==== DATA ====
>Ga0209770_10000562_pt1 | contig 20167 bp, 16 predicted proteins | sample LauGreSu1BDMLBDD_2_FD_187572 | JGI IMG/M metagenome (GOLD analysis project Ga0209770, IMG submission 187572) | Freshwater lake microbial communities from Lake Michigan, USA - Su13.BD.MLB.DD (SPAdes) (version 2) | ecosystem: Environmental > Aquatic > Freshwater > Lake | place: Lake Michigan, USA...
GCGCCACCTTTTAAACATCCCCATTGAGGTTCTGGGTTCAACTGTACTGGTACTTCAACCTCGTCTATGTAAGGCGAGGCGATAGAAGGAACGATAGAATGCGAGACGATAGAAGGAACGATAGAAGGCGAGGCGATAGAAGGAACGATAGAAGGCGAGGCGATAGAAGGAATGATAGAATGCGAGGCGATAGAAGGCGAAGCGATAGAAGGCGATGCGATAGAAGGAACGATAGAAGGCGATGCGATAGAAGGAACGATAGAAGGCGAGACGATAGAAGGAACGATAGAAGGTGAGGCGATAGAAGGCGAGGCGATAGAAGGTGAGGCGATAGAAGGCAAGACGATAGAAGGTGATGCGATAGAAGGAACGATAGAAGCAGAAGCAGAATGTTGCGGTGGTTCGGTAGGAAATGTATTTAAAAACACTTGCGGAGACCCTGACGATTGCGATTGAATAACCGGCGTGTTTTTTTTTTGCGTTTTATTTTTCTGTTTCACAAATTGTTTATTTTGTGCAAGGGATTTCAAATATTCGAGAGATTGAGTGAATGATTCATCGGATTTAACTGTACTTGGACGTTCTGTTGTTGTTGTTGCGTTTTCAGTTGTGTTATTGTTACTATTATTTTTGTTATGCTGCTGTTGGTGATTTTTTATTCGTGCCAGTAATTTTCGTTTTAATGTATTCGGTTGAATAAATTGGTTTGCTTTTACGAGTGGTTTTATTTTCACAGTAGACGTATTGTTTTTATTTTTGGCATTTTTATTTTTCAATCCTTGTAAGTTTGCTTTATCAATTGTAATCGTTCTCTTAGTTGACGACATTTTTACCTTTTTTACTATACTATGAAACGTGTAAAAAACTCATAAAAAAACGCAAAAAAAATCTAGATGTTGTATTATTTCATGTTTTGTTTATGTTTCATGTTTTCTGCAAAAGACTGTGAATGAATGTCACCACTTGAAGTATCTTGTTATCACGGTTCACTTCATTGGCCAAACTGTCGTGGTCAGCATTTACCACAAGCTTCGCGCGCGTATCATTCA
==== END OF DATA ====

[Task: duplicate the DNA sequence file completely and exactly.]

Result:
>Ga0209770_10000562_pt1 | contig 20167 bp, 16 predicted proteins | sample LauGreSu1BDMLBDD_2_FD_187572 | JGI IMG/M metagenome (GOLD analysis project Ga0209770, IMG submission 187572) | Freshwater lake microbial communities from Lake Michigan, USA - Su13.BD.MLB.DD (SPAdes) (version 2) | ecosystem: Environmental > Aquatic > Freshwater > Lake | place: Lake Michigan, USA...
GCGCCACCTTTTAAACATCCCCATTGAGGTTCTGGGTTCAACTGTACTGGTACTTCAACCTCGTCTATGTAAGGCGAGGCGATAGAAGGAACGATAGAATGCGAGACGATAGAAGGAACGATAGAAGGCGAGGCGATAGAAGGAACGATAGAAGGCGAGGCGATAGAAGGAATGATAGAATGCGAGGCGATAGAAGGCGAAGCGATAGAAGGCGATGCGATAGAAGGAACGATAGAAGGCGATGCGATAGAAGGAACGATAGAAGGCGAGACGATAGAAGGAACGATAGAAGGTGAGGCGATAGAAGGCGAGGCGATAGAAGGTGAGGCGATAGAAGGCAAGACGATAGAAGGTGATGCGATAGAAGGAACGATAGAAGCAGAAGCAGAATGTTGCGGTGGTTCGGTAGGAAATGTATTTAAAAACACTTGCGGAGACCCTGACGATTGCGATTGAATAACCGGCGTGTTTTTTTTTTGCGTTTTATTTTTCTGTTTCACAAATTGTTTATTTTGTGCAAGGGATTTCAAATATTCGAGAGATTGAGTGAATGATTCATCGGATTTAACTGTACTTGGACGTTCTGTTGTTGTTGTTGCGTTTTCAGTTGTGTTATTGTTACTATTATTTTTGTTATGCTGCTGTTGGTGATTTTTTATTCGTGCCAGTAATTTTCGTTTTAATGTATTCGGTTGAATAAATTGGTTTGCTTTTACGAGTGGTTTTATTTTCACAGTAGACGTATTGTTTTTATTTTTGGCATTTTTATTTTTCAATCCTTGTAAGTTTGCTTTATCAATTGTAATCGTTCTCTTAGTTGACGACATTTTTACCTTTTTTACTATACTATGAAACGTGTAAAAAACTCATAAAAAAACGCAAAAAAAATCTAGATGTTGTATTATTTCATGTTTTGTTTATGTTTCATGTTTTCTGCAAAAGACTGTGAATGAATGTCACCACTTGAAGTATCTTGTTATCACGGTTCACTTCATTGGCCAAACTGTCGTGGTCAGCATTTACCACAAGCTTCGCGCGCGTATCATTCA